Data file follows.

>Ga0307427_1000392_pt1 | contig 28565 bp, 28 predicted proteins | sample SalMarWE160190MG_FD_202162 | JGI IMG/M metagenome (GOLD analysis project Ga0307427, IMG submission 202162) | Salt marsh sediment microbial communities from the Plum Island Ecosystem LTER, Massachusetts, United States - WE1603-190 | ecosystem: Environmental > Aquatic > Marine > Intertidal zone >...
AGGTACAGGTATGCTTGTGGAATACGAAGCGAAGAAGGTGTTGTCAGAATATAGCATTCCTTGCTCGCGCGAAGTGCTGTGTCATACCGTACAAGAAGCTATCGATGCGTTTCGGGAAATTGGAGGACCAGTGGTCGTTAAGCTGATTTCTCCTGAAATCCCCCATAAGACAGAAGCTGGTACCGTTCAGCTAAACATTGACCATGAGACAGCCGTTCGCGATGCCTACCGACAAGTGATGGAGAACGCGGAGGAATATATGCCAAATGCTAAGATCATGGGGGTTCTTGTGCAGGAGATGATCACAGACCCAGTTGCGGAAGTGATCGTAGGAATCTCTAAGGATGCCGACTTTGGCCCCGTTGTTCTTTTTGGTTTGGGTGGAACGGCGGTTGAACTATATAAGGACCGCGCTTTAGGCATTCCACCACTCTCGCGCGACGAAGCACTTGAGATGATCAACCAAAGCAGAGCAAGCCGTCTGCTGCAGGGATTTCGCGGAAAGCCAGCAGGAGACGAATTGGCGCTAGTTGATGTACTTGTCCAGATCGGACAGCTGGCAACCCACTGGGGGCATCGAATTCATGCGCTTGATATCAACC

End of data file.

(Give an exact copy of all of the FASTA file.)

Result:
>Ga0307427_1000392_pt1 | contig 28565 bp, 28 predicted proteins | sample SalMarWE160190MG_FD_202162 | JGI IMG/M metagenome (GOLD analysis project Ga0307427, IMG submission 202162) | Salt marsh sediment microbial communities from the Plum Island Ecosystem LTER, Massachusetts, United States - WE1603-190 | ecosystem: Environmental > Aquatic > Marine > Intertidal zone >...
AGGTACAGGTATGCTTGTGGAATACGAAGCGAAGAAGGTGTTGTCAGAATATAGCATTCCTTGCTCGCGCGAAGTGCTGTGTCATACCGTACAAGAAGCTATCGATGCGTTTCGGGAAATTGGAGGACCAGTGGTCGTTAAGCTGATTTCTCCTGAAATCCCCCATAAGACAGAAGCTGGTACCGTTCAGCTAAACATTGACCATGAGACAGCCGTTCGCGATGCCTACCGACAAGTGATGGAGAACGCGGAGGAATATATGCCAAATGCTAAGATCATGGGGGTTCTTGTGCAGGAGATGATCACAGACCCAGTTGCGGAAGTGATCGTAGGAATCTCTAAGGATGCCGACTTTGGCCCCGTTGTTCTTTTTGGTTTGGGTGGAACGGCGGTTGAACTATATAAGGACCGCGCTTTAGGCATTCCACCACTCTCGCGCGACGAAGCACTTGAGATGATCAACCAAAGCAGAGCAAGCCGTCTGCTGCAGGGATTTCGCGGAAAGCCAGCAGGAGACGAATTGGCGCTAGTTGATGTACTTGTCCAGATCGGACAGCTGGCAACCCACTGGGGGCATCGAATTCATGCGCTTGATATCAACC